Finally, some good news has come for brides and grooms amidst the coronavirus pandemic. Onondaga County Executive Ryan McMahon confirmed weddings in the county can have groups of more than 50 people, in accordance with the recent ruling from a federal judge.

"For those who are looking to get married and have a reception, this is good news,” McMahon said during his briefing on Monday, according to

Judge Glenn Suddaby released a ruling on Friday in favor of two Western New York couples who said Governor Cuomo's large gathering limit of 50 people at all events, including weddings, violated their First and Fourteenth Amendment rights. reports the lawsuit states Cuomo's limit "[forbids] them to preside or participate in religious weddings according to the dictates of their conscious and religious beliefs."

Under Judge Suddaby's ruling, weddings will now be able to operate under 50 percent of the venue's capacity, just as restaurants and bars have been since they reopened earlier this summer.

Lucas James is the owner of Arrowhead Golf Club in Akron, New York where both couples planned on holding their weddings. He initiated the lawsuit and told the gathering limit has not only been devastating to couples wishing to be surrounded by friends and family members on their big day, but also to the venues and local businesses that help the wedding come together.

"The wedding venue industry has been decimated by Cuomo’s policies on this and it’s very damaging to local businesses," James told "Hundreds of employees at these venues have been laid off and their families are struggling. It’s been a disaster."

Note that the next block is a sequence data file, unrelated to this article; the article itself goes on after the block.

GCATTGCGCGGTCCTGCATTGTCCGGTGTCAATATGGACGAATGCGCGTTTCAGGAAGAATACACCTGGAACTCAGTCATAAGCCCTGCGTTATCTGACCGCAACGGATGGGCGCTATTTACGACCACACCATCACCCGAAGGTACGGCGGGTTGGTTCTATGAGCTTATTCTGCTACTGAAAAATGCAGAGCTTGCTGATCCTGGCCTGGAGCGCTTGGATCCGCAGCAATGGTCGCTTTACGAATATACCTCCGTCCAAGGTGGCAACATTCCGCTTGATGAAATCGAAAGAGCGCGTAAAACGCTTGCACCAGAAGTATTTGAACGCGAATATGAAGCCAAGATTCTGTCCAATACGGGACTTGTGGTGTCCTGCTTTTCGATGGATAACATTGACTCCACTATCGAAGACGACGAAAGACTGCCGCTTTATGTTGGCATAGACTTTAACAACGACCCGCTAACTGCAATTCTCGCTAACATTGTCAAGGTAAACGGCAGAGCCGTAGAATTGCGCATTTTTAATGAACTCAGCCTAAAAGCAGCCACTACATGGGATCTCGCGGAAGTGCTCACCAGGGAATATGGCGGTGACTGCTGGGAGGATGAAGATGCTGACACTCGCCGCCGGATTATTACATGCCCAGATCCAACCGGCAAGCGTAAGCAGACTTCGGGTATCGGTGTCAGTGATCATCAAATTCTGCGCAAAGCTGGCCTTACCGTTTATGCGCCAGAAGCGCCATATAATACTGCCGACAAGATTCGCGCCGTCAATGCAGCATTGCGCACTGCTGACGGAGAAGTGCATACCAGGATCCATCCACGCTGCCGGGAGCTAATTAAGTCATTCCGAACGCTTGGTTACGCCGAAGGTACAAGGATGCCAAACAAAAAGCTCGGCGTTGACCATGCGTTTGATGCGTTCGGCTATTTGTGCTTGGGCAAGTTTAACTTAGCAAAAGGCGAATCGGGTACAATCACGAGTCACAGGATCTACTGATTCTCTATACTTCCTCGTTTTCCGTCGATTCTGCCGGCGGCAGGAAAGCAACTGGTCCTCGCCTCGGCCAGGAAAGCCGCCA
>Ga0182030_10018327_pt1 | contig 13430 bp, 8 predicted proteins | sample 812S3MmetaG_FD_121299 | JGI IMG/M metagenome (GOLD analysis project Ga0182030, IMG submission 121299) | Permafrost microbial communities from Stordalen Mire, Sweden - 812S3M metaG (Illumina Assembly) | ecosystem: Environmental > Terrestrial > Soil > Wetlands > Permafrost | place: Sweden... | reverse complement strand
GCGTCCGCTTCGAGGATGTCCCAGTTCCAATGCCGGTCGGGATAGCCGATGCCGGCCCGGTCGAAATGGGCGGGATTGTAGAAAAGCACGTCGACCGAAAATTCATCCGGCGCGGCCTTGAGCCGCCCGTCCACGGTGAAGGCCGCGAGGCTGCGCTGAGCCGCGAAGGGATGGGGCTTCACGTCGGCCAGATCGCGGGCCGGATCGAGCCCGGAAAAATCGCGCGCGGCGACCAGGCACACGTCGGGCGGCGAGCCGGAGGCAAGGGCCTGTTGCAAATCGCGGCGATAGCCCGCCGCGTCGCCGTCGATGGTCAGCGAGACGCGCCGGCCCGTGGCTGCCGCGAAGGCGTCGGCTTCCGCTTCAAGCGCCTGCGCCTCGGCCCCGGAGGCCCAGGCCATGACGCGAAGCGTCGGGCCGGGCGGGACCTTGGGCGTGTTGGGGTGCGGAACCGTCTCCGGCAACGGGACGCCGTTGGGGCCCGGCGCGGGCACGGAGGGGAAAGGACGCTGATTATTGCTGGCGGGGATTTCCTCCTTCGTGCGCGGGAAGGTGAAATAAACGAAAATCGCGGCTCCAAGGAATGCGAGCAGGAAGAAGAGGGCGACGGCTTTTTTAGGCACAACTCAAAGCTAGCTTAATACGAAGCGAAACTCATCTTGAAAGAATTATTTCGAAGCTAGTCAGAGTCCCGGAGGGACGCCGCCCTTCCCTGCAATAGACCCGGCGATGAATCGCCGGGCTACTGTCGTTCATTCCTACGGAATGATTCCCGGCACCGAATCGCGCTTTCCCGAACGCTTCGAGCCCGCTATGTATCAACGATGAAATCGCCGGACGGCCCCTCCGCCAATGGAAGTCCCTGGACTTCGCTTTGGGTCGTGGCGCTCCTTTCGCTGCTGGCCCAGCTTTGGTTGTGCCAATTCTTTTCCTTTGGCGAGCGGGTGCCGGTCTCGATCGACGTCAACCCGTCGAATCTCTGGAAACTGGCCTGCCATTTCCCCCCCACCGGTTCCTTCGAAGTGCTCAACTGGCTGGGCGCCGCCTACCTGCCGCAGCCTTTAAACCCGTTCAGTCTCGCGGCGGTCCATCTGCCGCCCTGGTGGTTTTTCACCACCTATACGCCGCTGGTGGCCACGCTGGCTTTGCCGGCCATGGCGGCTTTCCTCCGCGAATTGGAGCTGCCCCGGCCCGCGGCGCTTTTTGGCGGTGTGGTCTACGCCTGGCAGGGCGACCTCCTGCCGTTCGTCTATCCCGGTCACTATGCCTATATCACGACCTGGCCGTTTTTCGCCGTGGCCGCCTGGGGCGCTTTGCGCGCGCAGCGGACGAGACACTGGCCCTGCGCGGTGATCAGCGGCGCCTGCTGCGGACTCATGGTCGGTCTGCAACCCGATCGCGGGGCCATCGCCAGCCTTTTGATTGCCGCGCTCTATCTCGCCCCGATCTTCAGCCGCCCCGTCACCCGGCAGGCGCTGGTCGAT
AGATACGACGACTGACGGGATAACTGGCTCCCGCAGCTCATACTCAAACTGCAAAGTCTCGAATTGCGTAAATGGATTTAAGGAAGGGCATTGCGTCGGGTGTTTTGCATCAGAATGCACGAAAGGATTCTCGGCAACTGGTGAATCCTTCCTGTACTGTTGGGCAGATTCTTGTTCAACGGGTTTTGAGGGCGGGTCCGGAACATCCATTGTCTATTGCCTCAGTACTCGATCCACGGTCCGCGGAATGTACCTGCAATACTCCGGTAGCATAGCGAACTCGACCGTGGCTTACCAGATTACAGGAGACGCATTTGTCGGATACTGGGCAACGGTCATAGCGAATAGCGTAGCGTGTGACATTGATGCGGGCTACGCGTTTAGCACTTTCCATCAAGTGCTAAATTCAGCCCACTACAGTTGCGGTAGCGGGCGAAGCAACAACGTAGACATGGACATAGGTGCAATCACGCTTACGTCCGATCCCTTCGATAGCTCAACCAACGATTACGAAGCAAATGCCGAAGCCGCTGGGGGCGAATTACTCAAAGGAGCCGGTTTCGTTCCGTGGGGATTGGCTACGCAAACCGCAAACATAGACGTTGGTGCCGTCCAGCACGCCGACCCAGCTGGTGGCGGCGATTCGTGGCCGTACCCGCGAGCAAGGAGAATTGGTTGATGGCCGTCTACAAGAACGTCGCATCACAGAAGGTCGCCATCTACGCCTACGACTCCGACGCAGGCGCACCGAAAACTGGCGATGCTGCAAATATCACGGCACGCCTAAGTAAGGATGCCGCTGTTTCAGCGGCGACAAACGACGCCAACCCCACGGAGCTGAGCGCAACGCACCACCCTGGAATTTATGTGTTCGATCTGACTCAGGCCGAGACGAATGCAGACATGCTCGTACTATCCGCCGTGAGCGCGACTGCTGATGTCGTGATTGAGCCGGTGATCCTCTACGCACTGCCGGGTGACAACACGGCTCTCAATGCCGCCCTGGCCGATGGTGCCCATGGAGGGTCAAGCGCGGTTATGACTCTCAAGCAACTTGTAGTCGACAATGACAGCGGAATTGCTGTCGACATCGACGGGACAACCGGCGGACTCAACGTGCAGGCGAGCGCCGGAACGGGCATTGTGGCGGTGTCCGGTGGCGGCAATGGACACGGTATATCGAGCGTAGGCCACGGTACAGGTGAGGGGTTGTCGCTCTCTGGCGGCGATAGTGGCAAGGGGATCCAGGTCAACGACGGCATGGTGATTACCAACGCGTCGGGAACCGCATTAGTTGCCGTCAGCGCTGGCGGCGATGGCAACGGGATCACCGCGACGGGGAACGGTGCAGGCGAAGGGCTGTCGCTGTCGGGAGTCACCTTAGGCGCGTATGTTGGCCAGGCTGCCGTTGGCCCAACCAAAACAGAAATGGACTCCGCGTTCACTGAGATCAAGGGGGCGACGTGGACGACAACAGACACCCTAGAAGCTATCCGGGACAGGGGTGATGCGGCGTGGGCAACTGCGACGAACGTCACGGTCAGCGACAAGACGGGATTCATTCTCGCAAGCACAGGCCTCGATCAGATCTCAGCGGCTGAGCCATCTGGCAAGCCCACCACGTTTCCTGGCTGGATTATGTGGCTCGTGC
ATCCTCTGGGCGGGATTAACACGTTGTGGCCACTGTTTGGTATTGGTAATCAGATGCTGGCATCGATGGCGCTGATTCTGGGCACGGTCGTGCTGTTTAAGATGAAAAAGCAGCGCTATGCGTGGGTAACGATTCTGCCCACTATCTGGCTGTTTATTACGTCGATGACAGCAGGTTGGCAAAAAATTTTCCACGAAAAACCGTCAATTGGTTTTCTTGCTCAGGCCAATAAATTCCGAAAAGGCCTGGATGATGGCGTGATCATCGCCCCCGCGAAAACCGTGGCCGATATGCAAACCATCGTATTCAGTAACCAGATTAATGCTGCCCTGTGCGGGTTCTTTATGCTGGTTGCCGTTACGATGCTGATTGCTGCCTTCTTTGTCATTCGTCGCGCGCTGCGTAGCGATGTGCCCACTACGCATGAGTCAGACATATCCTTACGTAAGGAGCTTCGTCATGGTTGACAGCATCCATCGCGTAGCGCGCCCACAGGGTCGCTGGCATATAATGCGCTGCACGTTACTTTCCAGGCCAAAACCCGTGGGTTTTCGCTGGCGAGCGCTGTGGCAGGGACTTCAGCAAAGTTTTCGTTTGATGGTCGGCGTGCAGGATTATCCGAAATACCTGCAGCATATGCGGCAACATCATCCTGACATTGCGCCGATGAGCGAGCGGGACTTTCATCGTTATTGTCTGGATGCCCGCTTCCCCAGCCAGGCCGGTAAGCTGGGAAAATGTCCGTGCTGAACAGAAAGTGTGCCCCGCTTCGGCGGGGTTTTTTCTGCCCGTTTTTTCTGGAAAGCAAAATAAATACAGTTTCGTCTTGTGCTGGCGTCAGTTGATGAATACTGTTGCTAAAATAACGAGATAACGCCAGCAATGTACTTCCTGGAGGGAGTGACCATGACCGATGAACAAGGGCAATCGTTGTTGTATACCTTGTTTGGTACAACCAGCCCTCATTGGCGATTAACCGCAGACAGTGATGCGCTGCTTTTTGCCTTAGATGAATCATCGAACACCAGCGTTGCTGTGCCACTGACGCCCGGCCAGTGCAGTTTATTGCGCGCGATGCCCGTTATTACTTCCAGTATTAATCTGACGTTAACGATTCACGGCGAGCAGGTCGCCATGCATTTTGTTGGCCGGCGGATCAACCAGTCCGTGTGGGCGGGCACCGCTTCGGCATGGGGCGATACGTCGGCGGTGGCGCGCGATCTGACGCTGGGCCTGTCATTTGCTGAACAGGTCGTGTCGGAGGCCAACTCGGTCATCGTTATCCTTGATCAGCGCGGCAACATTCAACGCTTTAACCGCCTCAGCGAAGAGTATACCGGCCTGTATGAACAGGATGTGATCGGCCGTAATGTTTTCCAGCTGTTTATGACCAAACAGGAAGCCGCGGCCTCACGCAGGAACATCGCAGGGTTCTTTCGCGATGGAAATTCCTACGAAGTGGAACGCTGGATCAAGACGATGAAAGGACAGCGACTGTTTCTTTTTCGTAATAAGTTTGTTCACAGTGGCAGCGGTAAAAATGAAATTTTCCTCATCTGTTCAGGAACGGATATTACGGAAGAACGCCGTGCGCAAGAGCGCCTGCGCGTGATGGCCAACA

Cuomo's office called Suddaby's ruling "irresponsible," saying "it would allow for large, non-essential gatherings that endanger public health."

“We will pursue all available legal remedies immediately and continue defending the policies that have led New York to having - and maintaining - one of the lowest infection rates in the country, while cases continue to rise in dozens of other states," Caitlin Girouard, Cuomo’s press secretary, said, according to

But for now, McMahon said Onondaga County will operate under the federal ruling, allowing weddings to operate at 50 percent of the venue's capacity.

"Our interpretation is weddings are now allowed at 50 percent capacity," McMahon said, according to "If there’s an appeal and that changes, we’ll let you know."

McMahon also clarified that while weddings may have more than 50 people, attendees should still take precautions to prevent the spread of coronavirus. He said guests are still required to wear masks when not seated, dancing is not allowed, and he recommends all guests get tested for COVID-19 before attending the wedding, especially if they are traveling from outside of New York.

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